Are you someone who appreciates that delightful artwork on the top of a perfectly made coffee?
Also known as latte art, this trend is only growing in popularity as specialty coffee takes over the world.
Below, we’ve put together a basic guide to help you get started on your latte art journey.
In no time, you’ll be creating your own beautiful milky designs at home.
What you need:
To get started, you’ll need a few basic tools. This includes:
- Milk jug or pitcher
- Latte glass or ceramic mug
- Espresso machine with a steam wand
- Coffee beans and coffee grinder (or pre-ground coffee)
- Full fat milk
Step 1: Steam your milk
The first step is to create your textured milk. Properly steamed milk is the foundation of beautiful latte art.
If you don’t have this you can’t do anything else. You should use milk that’s 3.25% fat or higher to create a creamy texture.
First, pour cold milk into your pitcher, making sure it reaches the bottom of the spout’s indent.
Next, you want to purge the steam wand and then place it just below the surface of the milk, at an angle.
Turn on the steam dial and wait till you hear a “hissing” sound. This is air being pushed into the milk, creating foam.
Continue to hold the tip of the wand just below the surface. The milk should be whirlpooling around the pitcher.
Continue doing this till you see a layer of microfoam start forming on top, then submerge the tip of the wand deeper into the milk. Keep it tilted so the milk continues rotating in the milk jug.
Waiting too long before doing this step will create too much foam which makes it harder to pour into a design (because too much air has been introduced).
For the velvety milk required for a flat white or latte, baristas only want to add 0.5-1cm of volume to the top of the milk by introducing tiny bubbles of air.
When the milk reaches 55-65°C (use a milk thermometer), turn off the steam and remove the steam wand.
Step 2: Pull your espresso shot
It should take 25-30 seconds to pull a single shot, with approximately 30ml of espresso.
There are many factors that contribute to a perfect espresso shot including grind size, temperature, time, brew ratio, and more.
To get their espresso just right, baristas tweak all of these factors in a process called dialling in.
Pull a single or double shot of espresso into your cup and set it aside.
Step 3: Pour the milk.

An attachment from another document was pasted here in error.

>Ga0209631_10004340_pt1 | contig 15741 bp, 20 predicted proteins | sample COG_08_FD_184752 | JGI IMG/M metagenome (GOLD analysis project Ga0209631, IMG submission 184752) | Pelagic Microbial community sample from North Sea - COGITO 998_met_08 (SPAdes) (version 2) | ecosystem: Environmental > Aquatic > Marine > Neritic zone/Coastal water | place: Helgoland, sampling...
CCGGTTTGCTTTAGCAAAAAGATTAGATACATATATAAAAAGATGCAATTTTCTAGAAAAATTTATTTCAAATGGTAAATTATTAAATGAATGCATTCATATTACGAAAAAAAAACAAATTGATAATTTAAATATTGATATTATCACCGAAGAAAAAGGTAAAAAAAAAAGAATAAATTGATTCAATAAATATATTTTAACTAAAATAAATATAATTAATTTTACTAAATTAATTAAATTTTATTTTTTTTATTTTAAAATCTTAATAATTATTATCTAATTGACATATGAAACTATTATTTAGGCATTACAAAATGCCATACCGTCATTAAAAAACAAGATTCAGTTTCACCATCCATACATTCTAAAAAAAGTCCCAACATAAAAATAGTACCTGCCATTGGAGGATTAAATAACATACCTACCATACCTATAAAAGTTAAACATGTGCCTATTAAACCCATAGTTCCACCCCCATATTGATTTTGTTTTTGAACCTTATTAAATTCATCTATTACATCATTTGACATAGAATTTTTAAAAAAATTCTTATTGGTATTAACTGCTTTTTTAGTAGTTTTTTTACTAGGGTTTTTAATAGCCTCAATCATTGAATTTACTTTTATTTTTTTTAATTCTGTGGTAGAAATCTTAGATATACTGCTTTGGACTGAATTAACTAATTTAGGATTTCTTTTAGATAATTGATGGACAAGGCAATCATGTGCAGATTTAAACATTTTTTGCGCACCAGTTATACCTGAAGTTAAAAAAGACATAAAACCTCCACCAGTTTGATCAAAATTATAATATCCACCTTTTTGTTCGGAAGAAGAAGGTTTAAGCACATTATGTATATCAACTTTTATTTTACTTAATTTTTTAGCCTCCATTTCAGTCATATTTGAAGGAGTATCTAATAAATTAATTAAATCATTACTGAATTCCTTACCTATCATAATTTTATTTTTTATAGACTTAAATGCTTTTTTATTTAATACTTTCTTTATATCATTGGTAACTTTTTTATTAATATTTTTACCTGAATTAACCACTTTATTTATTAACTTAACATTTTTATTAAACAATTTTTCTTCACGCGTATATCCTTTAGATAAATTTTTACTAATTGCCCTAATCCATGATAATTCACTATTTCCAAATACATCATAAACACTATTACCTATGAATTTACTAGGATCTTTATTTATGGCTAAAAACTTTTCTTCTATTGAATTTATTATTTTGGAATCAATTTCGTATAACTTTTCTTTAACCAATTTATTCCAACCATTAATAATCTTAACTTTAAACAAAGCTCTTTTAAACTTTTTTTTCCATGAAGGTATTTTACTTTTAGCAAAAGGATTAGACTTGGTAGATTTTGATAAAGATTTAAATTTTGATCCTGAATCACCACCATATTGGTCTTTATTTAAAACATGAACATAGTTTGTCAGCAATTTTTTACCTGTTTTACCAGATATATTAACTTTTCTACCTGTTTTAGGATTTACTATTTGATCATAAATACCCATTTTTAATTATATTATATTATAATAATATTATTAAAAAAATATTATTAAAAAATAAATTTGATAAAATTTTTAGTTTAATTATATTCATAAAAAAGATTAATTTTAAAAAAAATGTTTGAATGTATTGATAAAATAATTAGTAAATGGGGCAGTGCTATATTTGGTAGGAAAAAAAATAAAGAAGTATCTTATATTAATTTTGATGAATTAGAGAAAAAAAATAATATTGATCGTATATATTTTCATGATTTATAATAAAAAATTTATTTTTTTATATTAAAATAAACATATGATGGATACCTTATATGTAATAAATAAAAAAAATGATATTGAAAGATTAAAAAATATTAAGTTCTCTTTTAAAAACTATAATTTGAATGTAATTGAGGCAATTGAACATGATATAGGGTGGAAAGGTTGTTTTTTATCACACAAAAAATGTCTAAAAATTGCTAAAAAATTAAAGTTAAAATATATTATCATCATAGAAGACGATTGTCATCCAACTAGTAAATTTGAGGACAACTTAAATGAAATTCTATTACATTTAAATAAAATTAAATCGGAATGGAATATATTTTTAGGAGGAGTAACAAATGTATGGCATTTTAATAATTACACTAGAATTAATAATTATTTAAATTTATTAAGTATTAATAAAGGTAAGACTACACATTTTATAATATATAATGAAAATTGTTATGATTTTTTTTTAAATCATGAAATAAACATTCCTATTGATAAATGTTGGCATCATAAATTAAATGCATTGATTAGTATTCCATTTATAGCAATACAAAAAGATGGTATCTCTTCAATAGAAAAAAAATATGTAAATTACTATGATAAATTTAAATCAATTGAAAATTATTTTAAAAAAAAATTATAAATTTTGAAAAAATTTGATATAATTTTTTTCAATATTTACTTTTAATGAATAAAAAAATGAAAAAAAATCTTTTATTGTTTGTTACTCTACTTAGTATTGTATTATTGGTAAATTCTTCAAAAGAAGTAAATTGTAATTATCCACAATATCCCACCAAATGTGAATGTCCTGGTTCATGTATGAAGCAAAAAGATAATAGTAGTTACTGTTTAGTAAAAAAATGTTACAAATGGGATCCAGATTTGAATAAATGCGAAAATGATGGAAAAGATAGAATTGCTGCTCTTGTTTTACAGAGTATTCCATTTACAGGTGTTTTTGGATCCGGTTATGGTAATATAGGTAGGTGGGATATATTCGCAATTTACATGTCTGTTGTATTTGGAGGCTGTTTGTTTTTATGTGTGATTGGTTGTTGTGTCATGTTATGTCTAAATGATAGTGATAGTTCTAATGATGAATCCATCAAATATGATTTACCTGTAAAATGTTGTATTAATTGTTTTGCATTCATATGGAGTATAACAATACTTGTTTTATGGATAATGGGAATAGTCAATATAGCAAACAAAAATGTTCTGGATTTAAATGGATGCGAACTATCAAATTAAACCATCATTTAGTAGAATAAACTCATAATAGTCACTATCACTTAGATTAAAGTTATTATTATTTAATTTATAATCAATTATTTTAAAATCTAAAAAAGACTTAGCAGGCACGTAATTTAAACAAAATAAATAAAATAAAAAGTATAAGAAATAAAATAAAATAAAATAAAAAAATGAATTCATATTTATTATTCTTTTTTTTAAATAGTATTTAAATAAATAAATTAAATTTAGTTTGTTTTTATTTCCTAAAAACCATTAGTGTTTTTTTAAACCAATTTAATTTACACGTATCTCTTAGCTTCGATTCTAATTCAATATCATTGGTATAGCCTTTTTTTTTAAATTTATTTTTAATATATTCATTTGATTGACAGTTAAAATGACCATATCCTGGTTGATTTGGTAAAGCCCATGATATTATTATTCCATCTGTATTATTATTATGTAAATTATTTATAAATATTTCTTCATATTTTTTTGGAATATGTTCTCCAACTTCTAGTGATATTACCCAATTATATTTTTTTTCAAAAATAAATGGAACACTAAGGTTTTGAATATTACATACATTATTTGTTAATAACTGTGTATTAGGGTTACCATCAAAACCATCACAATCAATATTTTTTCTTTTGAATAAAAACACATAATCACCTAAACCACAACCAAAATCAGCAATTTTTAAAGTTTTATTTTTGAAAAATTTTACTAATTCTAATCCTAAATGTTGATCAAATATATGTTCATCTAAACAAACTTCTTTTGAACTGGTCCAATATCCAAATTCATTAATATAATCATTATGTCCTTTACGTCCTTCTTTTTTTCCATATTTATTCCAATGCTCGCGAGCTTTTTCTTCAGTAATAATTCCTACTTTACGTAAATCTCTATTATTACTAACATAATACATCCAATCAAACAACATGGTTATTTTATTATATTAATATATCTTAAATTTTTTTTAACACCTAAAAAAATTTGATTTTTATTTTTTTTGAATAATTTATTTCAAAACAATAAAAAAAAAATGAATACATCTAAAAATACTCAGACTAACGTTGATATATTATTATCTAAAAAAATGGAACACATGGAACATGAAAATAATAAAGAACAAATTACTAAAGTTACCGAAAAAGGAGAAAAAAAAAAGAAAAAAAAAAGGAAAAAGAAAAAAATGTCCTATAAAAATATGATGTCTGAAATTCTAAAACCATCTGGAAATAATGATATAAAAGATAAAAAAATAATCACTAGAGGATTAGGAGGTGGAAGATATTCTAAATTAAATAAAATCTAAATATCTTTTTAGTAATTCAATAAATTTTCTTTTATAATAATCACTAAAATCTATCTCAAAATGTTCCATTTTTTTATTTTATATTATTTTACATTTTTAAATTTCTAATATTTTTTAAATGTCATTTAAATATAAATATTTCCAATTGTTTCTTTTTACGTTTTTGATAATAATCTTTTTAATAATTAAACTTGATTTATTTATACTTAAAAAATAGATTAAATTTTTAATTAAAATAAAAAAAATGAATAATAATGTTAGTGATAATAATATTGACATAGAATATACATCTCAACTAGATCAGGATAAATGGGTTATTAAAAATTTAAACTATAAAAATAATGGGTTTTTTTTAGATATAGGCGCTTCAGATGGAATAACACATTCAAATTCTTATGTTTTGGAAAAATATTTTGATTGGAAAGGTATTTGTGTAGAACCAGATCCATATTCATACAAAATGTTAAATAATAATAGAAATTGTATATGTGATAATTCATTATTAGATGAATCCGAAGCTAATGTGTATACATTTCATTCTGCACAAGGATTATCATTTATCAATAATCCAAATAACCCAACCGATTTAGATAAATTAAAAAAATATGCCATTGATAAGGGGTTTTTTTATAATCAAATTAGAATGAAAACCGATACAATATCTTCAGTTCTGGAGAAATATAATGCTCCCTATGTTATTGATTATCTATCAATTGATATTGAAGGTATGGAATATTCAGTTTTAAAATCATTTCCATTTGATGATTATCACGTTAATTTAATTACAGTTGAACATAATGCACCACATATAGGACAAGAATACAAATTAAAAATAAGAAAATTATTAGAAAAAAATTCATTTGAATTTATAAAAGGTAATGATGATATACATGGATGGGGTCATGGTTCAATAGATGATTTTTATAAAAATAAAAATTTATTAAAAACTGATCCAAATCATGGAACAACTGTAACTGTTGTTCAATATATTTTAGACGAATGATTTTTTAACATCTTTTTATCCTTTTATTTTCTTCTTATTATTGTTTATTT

Next, give the milk jug a couple of taps on the bench (to remove any larger bubbles) and give it a swirl to incorporate.
You’re now ready to pour the milk over the espresso.
Here are the basic steps:
- Hold the milk just about 8cm above your glass or mug (containing your espresso). The purpose of this is so the milk plunges below the surface of the espresso.
- When your cup is about 2/3 full bring your milk jug down so it is almost touching the glass. This is the level from where you will create your design.
Here’s a slow-motion video showing the process of the final steps in creating latte art.
Remember, latte art is a skill developed over time and with plenty of practice.
Don’t get discouraged if you’re not able to do it right away—even the most successful baristas will tell you that they had to spend many hours in front of the espresso machine before they perfected their technique.
So keep working on it! You’ll be making beautiful masterpieces in no time at all.
Common latte art patterns
- Heart: The heart is the most common latte art pattern. It’s probably one of the first patterns you’ll learn how to do. If you’re just starting out and need some inspiration, watching videos of baristas making hearts is a great place to start.
- Rosetta: The rosetta is a more advanced pattern, but it’s still quite common and easy enough for even beginners to pull off with practice. Some people actually find that it’s easier to make than the heart.
- Tulip: Many people find that the tulip is one of the hardest patterns because it has lots of little details and variations in shape and size. Learning how to make a good tulip can take lots of practice!
What kind of milk should you use for latte art?
When it comes to milk, full fat is best. It has the most protein content and produces the creamiest foam.
Semi-skimmed milk will work but not as well.
Soy, oat and almond milk are difficult to use for latte art because of their lower protein content.
Common latte art mistakes
- You’re pouring too fast (or too slow).
- There’s not enough air in the foam.
- There’s too much air in the foam.
Can you do latte art with a milk frother?
While you can use a milk frother to create frothed milk, it is impossible to make any decent form of latte art with it.
This is because the steam wand on an espresso machine creates pressurised steam, which aerates the milk. This creates the microfoam you need for latte art.
How long does it take to get good at latte art?
Like most things in life, the more time and effort you put into it, the quicker you’ll see results.
You may not be a barista after a week of practice. You may not even be a Latte Art Ninja after 6 months of practice. But that doesn’t mean you can’t enjoy what you do while on your coffee-art journey.
Have fun with whatever stage of latte art training you are at! Take pictures, post them on social media to share with your friends, and learn from your mistakes until you are happy with the results!